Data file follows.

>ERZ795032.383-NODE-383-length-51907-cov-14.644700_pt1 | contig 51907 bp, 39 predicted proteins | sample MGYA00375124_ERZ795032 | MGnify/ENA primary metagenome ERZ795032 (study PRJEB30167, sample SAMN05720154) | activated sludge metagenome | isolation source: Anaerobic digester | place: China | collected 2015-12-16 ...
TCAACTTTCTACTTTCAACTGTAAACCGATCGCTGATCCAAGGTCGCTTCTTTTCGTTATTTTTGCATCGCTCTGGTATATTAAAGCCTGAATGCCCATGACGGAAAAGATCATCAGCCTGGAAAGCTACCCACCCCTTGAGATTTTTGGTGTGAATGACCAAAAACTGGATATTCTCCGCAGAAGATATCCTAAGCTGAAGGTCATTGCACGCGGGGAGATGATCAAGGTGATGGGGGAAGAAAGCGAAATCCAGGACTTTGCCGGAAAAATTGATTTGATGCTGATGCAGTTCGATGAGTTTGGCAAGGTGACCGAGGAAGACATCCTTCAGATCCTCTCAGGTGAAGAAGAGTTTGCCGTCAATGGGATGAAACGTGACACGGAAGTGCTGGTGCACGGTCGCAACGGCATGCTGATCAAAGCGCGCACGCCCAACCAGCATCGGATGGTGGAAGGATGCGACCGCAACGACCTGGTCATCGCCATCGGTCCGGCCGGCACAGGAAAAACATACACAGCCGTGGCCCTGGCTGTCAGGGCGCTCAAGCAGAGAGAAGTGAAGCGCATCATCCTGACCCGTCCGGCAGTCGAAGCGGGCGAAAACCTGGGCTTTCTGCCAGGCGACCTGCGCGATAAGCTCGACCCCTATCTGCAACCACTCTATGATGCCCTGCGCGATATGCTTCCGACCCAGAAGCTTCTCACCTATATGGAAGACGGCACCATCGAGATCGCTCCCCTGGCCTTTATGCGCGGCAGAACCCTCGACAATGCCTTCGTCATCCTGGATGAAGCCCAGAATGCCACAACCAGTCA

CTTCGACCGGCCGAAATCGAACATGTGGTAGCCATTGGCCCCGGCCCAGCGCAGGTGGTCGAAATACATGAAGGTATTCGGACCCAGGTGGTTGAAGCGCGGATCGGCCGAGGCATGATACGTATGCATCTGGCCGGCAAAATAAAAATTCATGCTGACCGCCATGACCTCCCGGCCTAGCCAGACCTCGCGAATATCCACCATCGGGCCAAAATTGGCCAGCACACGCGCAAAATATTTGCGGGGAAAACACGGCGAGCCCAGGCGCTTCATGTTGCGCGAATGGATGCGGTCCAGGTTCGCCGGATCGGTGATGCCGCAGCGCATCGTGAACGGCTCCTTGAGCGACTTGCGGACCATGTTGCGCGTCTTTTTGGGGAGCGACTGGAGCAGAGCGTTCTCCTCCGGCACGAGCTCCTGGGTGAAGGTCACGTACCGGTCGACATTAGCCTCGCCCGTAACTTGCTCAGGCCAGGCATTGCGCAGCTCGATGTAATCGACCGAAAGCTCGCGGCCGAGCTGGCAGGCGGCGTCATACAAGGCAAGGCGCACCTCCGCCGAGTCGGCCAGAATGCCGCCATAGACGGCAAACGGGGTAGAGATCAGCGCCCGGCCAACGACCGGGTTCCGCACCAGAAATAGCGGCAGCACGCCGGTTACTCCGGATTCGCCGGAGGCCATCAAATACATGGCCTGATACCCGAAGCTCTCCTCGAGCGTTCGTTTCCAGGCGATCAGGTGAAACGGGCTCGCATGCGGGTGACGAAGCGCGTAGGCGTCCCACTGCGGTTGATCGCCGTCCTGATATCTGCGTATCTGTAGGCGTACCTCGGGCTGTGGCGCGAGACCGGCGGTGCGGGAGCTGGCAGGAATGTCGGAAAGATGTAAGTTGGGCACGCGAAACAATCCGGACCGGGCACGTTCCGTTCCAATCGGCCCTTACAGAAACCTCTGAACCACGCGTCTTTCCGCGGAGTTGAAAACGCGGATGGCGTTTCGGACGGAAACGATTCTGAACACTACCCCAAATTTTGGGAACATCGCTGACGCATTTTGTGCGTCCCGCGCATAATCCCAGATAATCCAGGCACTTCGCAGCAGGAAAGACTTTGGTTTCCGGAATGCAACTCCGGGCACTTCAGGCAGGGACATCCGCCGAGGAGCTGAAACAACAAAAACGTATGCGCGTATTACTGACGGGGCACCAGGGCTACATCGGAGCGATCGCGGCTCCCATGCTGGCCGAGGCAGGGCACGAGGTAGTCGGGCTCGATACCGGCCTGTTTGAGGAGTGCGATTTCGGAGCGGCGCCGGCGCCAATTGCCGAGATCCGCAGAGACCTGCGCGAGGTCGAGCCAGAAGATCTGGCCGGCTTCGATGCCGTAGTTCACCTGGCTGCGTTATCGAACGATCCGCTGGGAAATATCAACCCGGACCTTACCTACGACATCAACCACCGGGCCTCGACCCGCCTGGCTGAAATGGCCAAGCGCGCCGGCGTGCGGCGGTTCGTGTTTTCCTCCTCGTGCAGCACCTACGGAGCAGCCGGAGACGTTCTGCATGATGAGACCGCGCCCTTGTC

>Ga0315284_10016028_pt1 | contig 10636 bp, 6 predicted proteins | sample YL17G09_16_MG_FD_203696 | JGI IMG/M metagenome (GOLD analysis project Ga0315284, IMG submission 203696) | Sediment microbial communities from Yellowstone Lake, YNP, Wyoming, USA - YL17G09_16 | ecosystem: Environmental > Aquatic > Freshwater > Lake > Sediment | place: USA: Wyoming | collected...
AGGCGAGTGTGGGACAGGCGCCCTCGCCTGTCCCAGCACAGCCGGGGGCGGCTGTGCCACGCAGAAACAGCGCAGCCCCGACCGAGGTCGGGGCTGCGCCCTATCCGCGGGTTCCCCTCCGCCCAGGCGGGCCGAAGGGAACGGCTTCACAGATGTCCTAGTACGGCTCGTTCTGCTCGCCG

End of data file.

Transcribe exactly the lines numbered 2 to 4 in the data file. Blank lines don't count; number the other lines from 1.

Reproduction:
TCAACTTTCTACTTTCAACTGTAAACCGATCGCTGATCCAAGGTCGCTTCTTTTCGTTATTTTTGCATCGCTCTGGTATATTAAAGCCTGAATGCCCATGACGGAAAAGATCATCAGCCTGGAAAGCTACCCACCCCTTGAGATTTTTGGTGTGAATGACCAAAAACTGGATATTCTCCGCAGAAGATATCCTAAGCTGAAGGTCATTGCACGCGGGGAGATGATCAAGGTGATGGGGGAAGAAAGCGAAATCCAGGACTTTGCCGGAAAAATTGATTTGATGCTGATGCAGTTCGATGAGTTTGGCAAGGTGACCGAGGAAGACATCCTTCAGATCCTCTCAGGTGAAGAAGAGTTTGCCGTCAATGGGATGAAACGTGACACGGAAGTGCTGGTGCACGGTCGCAACGGCATGCTGATCAAAGCGCGCACGCCCAACCAGCATCGGATGGTGGAAGGATGCGACCGCAACGACCTGGTCATCGCCATCGGTCCGGCCGGCACAGGAAAAACATACACAGCCGTGGCCCTGGCTGTCAGGGCGCTCAAGCAGAGAGAAGTGAAGCGCATCATCCTGACCCGTCCGGCAGTCGAAGCGGGCGAAAACCTGGGCTTTCTGCCAGGCGACCTGCGCGATAAGCTCGACCCCTATCTGCAACCACTCTATGATGCCCTGCGCGATATGCTTCCGACCCAGAAGCTTCTCACCTATATGGAAGACGGCACCATCGAGATCGCTCCCCTGGCCTTTATGCGCGGCAGAACCCTCGACAATGCCTTCGTCATCCTGGATGAAGCCCAGAATGCCACAACCAGTCA

CTTCGACCGGCCGAAATCGAACATGTGGTAGCCATTGGCCCCGGCCCAGCGCAGGTGGTCGAAATACATGAAGGTATTCGGACCCAGGTGGTTGAAGCGCGGATCGGCCGAGGCATGATACGTATGCATCTGGCCGGCAAAATAAAAATTCATGCTGACCGCCATGACCTCCCGGCCTAGCCAGACCTCGCGAATATCCACCATCGGGCCAAAATTGGCCAGCACACGCGCAAAATATTTGCGGGGAAAACACGGCGAGCCCAGGCGCTTCATGTTGCGCGAATGGATGCGGTCCAGGTTCGCCGGATCGGTGATGCCGCAGCGCATCGTGAACGGCTCCTTGAGCGACTTGCGGACCATGTTGCGCGTCTTTTTGGGGAGCGACTGGAGCAGAGCGTTCTCCTCCGGCACGAGCTCCTGGGTGAAGGTCACGTACCGGTCGACATTAGCCTCGCCCGTAACTTGCTCAGGCCAGGCATTGCGCAGCTCGATGTAATCGACCGAAAGCTCGCGGCCGAGCTGGCAGGCGGCGTCATACAAGGCAAGGCGCACCTCCGCCGAGTCGGCCAGAATGCCGCCATAGACGGCAAACGGGGTAGAGATCAGCGCCCGGCCAACGACCGGGTTCCGCACCAGAAATAGCGGCAGCACGCCGGTTACTCCGGATTCGCCGGAGGCCATCAAATACATGGCCTGATACCCGAAGCTCTCCTCGAGCGTTCGTTTCCAGGCGATCAGGTGAAACGGGCTCGCATGCGGGTGACGAAGCGCGTAGGCGTCCCACTGCGGTTGATCGCCGTCCTGATATCTGCGTATCTGTAGGCGTACCTCGGGCTGTGGCGCGAGACCGGCGGTGCGGGAGCTGGCAGGAATGTCGGAAAGATGTAAGTTGGGCACGCGAAACAATCCGGACCGGGCACGTTCCGTTCCAATCGGCCCTTACAGAAACCTCTGAACCACGCGTCTTTCCGCGGAGTTGAAAACGCGGATGGCGTTTCGGACGGAAACGATTCTGAACACTACCCCAAATTTTGGGAACATCGCTGACGCATTTTGTGCGTCCCGCGCATAATCCCAGATAATCCAGGCACTTCGCAGCAGGAAAGACTTTGGTTTCCGGAATGCAACTCCGGGCACTTCAGGCAGGGACATCCGCCGAGGAGCTGAAACAACAAAAACGTATGCGCGTATTACTGACGGGGCACCAGGGCTACATCGGAGCGATCGCGGCTCCCATGCTGGCCGAGGCAGGGCACGAGGTAGTCGGGCTCGATACCGGCCTGTTTGAGGAGTGCGATTTCGGAGCGGCGCCGGCGCCAATTGCCGAGATCCGCAGAGACCTGCGCGAGGTCGAGCCAGAAGATCTGGCCGGCTTCGATGCCGTAGTTCACCTGGCTGCGTTATCGAACGATCCGCTGGGAAATATCAACCCGGACCTTACCTACGACATCAACCACCGGGCCTCGACCCGCCTGGCTGAAATGGCCAAGCGCGCCGGCGTGCGGCGGTTCGTGTTTTCCTCCTCGTGCAGCACCTACGGAGCAGCCGGAGACGTTCTGCATGATGAGACCGCGCCCTTGTC

>Ga0315284_10016028_pt1 | contig 10636 bp, 6 predicted proteins | sample YL17G09_16_MG_FD_203696 | JGI IMG/M metagenome (GOLD analysis project Ga0315284, IMG submission 203696) | Sediment microbial communities from Yellowstone Lake, YNP, Wyoming, USA - YL17G09_16 | ecosystem: Environmental > Aquatic > Freshwater > Lake > Sediment | place: USA: Wyoming | collected...